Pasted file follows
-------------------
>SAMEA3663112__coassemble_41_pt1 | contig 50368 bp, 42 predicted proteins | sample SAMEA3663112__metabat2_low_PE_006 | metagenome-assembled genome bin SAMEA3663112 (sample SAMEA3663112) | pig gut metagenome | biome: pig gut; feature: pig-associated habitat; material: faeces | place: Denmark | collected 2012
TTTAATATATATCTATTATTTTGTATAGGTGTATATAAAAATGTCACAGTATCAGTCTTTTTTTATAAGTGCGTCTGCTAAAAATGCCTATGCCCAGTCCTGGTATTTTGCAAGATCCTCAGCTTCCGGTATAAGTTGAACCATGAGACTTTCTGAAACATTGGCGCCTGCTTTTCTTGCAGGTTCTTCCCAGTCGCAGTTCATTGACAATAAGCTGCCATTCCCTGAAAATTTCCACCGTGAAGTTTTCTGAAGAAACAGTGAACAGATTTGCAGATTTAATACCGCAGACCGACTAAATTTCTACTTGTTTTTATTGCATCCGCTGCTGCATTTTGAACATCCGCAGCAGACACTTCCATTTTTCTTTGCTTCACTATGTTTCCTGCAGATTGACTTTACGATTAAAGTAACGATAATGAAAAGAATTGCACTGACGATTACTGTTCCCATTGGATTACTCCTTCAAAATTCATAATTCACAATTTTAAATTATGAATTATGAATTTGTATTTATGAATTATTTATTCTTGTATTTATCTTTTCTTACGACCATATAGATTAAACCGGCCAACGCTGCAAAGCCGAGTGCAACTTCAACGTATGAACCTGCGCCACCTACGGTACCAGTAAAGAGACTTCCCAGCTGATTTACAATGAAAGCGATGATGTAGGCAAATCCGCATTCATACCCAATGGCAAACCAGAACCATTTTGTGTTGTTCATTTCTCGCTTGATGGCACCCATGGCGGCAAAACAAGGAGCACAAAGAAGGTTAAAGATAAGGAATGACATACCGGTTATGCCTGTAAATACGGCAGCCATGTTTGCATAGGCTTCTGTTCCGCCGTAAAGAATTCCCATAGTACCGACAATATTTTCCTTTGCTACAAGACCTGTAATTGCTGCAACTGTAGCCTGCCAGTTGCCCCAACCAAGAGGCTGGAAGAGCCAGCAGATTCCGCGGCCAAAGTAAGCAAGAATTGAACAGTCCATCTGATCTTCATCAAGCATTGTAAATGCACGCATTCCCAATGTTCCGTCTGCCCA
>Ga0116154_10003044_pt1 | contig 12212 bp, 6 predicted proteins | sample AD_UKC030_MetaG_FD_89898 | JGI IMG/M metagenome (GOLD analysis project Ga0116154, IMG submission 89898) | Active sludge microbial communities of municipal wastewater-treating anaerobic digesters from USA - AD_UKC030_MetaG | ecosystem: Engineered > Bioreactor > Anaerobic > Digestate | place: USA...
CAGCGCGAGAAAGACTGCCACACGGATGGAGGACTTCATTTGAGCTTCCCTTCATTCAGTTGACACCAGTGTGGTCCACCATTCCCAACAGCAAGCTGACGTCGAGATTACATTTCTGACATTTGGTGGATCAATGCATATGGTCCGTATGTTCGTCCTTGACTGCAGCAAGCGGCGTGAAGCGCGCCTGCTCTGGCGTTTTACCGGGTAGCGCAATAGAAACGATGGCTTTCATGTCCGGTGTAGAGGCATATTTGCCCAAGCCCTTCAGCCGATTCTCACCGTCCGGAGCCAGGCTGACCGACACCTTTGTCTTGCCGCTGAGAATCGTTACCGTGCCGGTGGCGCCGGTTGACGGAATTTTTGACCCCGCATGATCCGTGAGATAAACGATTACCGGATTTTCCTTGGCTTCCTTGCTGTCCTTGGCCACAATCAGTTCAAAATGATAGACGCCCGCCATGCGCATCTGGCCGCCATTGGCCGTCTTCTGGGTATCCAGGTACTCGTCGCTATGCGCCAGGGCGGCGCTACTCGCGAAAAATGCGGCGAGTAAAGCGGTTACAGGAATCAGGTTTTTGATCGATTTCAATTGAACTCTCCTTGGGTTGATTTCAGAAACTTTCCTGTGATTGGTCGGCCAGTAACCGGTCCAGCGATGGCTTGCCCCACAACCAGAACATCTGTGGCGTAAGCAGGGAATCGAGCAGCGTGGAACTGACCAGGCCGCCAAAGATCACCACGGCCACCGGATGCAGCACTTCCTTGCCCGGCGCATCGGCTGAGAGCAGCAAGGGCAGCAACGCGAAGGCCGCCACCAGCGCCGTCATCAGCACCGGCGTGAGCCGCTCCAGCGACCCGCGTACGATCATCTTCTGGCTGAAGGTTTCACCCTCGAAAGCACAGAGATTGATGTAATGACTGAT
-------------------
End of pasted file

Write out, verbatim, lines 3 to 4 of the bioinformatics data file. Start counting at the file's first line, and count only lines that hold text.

>Ga0116154_10003044_pt1 | contig 12212 bp, 6 predicted proteins | sample AD_UKC030_MetaG_FD_89898 | JGI IMG/M metagenome (GOLD analysis project Ga0116154, IMG submission 89898) | Active sludge microbial communities of municipal wastewater-treating anaerobic digesters from USA - AD_UKC030_MetaG | ecosystem: Engineered > Bioreactor > Anaerobic > Digestate | place: USA...
CAGCGCGAGAAAGACTGCCACACGGATGGAGGACTTCATTTGAGCTTCCCTTCATTCAGTTGACACCAGTGTGGTCCACCATTCCCAACAGCAAGCTGACGTCGAGATTACATTTCTGACATTTGGTGGATCAATGCATATGGTCCGTATGTTCGTCCTTGACTGCAGCAAGCGGCGTGAAGCGCGCCTGCTCTGGCGTTTTACCGGGTAGCGCAATAGAAACGATGGCTTTCATGTCCGGTGTAGAGGCATATTTGCCCAAGCCCTTCAGCCGATTCTCACCGTCCGGAGCCAGGCTGACCGACACCTTTGTCTTGCCGCTGAGAATCGTTACCGTGCCGGTGGCGCCGGTTGACGGAATTTTTGACCCCGCATGATCCGTGAGATAAACGATTACCGGATTTTCCTTGGCTTCCTTGCTGTCCTTGGCCACAATCAGTTCAAAATGATAGACGCCCGCCATGCGCATCTGGCCGCCATTGGCCGTCTTCTGGGTATCCAGGTACTCGTCGCTATGCGCCAGGGCGGCGCTACTCGCGAAAAATGCGGCGAGTAAAGCGGTTACAGGAATCAGGTTTTTGATCGATTTCAATTGAACTCTCCTTGGGTTGATTTCAGAAACTTTCCTGTGATTGGTCGGCCAGTAACCGGTCCAGCGATGGCTTGCCCCACAACCAGAACATCTGTGGCGTAAGCAGGGAATCGAGCAGCGTGGAACTGACCAGGCCGCCAAAGATCACCACGGCCACCGGATGCAGCACTTCCTTGCCCGGCGCATCGGCTGAGAGCAGCAAGGGCAGCAACGCGAAGGCCGCCACCAGCGCCGTCATCAGCACCGGCGTGAGCCGCTCCAGCGACCCGCGTACGATCATCTTCTGGCTGAAGGTTTCACCCTCGAAAGCACAGAGATTGATGTAATGACTGAT